COPING WITH EUROPE'S LEGITIMACY CRISIS
By Chris Patten
Chris Patten is the commissioner of external affairs for the
LONDON -- After the recent Irish vote, the central issue at this
point of Europe's evolution has been raised again: How do we secure greater
democratic legitimacy for the European Union (EU)?
Paradoxically, the most obvious remedy for lack of democratic
underpinning is also the least likely to appeal to critics of the EU.
British euro-skeptics used to sneer at the pretensions of the "unelected
commission" -- but they would not at all want to see it directly
Then we really would have the makings of a European superstate, with a
government and a president of Europe. Direct elections would further develop
the authority of European institutions at the expense of national parliaments.
Yet the EU has to accept that there is no European "demos" --
in the sense of a population that feels itself to be one. The problem
of legitimacy and democracy is therefore difficult. And it is especially
acute, because the EU is so powerful.
The current legitimacy of the European commission
is achieved in a
number of ways. Members are nominated by elected governments and then
approved in confirmation hearings by the directly elected parliament.
Our programs and decisions are subject to scrutiny by the parliament and
bodies such as the Court of Auditors and the ombudsman.
We have recently introduced far-reaching transparency rules, which open
us to direct public scrutiny. These are important mechanisms -- but they
have not yet brought real public acceptance.
We can only begin to win that acceptance by explaining more clearly what
we are (and what we are not); by focusing more
single-mindedly on efficiency and results; by becoming more responsive
to outside opinion, and by exercising greater self-discipline.
Another part of the answer to the legitimacy deficit lies with national
parliaments. At present, the EU fails to draw on this source of legitimacy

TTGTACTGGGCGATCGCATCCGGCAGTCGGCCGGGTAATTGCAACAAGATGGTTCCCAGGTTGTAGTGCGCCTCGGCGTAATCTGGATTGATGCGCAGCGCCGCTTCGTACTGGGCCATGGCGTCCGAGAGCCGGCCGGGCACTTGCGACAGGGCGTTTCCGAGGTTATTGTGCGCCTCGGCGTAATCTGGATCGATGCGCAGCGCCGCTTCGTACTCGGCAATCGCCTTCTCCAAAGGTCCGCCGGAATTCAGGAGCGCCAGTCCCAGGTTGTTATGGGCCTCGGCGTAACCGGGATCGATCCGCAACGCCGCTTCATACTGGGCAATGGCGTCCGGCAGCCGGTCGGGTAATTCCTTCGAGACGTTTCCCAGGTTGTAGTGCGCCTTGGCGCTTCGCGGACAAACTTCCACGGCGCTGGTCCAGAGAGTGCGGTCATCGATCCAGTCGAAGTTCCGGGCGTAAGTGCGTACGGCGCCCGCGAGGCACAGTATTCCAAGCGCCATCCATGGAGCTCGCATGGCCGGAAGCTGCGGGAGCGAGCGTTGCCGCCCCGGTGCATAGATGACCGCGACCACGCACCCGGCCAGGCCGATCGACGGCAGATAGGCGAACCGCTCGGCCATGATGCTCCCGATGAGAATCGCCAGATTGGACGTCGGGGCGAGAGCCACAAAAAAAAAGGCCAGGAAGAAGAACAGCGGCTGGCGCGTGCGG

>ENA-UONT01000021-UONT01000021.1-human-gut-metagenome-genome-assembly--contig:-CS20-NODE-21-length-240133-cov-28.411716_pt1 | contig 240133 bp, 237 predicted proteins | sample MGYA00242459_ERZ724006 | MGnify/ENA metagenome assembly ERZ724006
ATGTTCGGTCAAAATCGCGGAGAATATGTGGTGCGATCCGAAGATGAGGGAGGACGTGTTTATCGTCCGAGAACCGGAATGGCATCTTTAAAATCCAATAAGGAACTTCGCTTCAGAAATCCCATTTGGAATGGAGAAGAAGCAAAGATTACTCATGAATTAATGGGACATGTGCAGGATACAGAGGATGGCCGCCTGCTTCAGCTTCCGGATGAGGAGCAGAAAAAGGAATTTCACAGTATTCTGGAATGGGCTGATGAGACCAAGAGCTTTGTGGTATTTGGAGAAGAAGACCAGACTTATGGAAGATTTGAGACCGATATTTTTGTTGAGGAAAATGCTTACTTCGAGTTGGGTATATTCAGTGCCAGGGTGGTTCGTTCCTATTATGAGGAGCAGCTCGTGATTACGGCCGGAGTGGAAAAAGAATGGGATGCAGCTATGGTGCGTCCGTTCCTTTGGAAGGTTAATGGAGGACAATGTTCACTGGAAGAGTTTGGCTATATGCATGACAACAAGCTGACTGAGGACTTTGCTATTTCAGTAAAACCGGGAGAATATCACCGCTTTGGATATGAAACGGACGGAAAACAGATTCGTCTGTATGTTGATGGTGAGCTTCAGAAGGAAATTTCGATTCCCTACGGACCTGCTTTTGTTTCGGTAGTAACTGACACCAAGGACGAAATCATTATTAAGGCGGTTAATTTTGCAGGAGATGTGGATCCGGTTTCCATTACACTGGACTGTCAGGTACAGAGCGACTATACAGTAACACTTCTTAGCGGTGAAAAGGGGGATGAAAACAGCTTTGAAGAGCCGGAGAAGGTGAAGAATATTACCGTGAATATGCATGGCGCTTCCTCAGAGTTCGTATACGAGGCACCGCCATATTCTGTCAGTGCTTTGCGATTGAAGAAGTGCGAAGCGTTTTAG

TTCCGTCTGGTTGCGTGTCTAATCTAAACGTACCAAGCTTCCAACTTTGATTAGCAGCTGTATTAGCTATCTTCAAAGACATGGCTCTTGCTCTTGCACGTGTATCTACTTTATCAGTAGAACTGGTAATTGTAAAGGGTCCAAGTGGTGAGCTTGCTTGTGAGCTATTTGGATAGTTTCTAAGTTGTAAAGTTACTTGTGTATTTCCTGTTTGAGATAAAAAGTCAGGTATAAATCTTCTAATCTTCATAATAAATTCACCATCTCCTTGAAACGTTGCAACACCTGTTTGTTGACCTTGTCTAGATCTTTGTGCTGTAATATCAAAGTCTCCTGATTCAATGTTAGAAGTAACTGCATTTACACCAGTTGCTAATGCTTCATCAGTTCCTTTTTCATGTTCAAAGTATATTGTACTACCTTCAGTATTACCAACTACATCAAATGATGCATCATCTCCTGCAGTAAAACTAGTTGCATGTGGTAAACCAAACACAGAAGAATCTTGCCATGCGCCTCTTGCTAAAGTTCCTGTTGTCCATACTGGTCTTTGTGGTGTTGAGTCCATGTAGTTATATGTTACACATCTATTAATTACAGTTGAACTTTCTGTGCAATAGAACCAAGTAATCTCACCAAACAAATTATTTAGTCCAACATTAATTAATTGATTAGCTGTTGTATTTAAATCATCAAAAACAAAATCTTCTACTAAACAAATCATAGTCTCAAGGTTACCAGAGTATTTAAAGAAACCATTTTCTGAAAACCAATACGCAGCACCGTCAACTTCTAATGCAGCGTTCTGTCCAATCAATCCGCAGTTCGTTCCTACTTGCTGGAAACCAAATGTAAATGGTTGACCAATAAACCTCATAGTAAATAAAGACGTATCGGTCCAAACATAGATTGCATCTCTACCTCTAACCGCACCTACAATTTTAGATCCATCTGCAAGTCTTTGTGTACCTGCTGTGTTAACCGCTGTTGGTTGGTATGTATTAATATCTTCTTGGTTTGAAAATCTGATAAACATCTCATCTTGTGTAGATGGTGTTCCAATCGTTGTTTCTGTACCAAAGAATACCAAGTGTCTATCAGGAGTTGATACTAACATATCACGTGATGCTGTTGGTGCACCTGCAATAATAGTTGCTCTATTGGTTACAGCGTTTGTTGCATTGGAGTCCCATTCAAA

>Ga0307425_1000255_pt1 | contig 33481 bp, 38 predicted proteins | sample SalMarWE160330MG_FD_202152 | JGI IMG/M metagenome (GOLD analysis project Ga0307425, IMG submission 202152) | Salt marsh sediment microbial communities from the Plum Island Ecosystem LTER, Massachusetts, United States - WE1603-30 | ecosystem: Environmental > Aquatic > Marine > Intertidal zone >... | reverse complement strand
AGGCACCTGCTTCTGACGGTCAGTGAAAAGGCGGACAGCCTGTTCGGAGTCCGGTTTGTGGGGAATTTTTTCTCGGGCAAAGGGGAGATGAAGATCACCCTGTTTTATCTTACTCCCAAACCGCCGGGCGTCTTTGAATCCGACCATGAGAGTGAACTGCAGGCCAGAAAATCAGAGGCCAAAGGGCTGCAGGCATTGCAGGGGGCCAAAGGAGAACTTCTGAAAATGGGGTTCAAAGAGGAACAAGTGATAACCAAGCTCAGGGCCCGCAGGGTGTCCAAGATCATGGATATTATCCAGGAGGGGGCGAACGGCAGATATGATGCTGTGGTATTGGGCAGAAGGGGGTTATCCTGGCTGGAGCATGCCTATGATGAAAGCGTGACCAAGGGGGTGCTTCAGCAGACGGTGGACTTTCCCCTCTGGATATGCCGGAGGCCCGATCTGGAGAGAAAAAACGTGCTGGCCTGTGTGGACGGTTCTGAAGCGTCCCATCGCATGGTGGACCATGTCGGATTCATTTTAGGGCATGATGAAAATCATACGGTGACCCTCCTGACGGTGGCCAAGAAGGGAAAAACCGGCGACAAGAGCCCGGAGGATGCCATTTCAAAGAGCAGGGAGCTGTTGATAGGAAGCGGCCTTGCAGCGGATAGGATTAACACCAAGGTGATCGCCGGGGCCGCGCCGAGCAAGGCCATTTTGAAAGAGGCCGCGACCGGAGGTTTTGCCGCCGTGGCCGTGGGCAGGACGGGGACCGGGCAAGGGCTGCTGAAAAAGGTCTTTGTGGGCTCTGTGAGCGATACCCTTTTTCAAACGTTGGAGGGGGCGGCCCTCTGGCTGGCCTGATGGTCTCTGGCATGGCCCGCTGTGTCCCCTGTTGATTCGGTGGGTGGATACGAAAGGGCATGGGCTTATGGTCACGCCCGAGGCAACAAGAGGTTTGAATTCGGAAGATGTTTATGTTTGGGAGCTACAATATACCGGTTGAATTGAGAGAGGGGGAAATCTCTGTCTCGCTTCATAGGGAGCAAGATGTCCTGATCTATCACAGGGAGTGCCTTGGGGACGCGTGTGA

because its initiatives are often seen as an assault on national prerogatives
rather than a common endeavor.
If national parliaments had a more prominent role in the European process
they would impart greater legitimacy to the supranational effort.
The advent of direct elections to the European Parliament in 1976
severely reduced the role of national parliaments. It is too late now
to turn back the clock -- the European Parliament fulfills an important
role; it is not a job that could be done by national part-timers.
But another possibility -- proposed by British Prime Minister Tony Blair,
Czech President Vaclav Havel and others -- is to create a second chamber
of the European Parliament which could help to apply the principle of
subsidiarity: determining which decisions really need to be taken at the
European level and which should be left to the nations.
Members could be drawn from national parliaments. They would not scrutinize
all legislation, but look only at proposals that were opposed on subsidiarity
grounds by a given number of member states. Was the legislation needed?
Might the same purpose be achieved in a less intrusive way?
A further idea is that elections to the European Parliament should take
place on the same day as national general elections. Members would then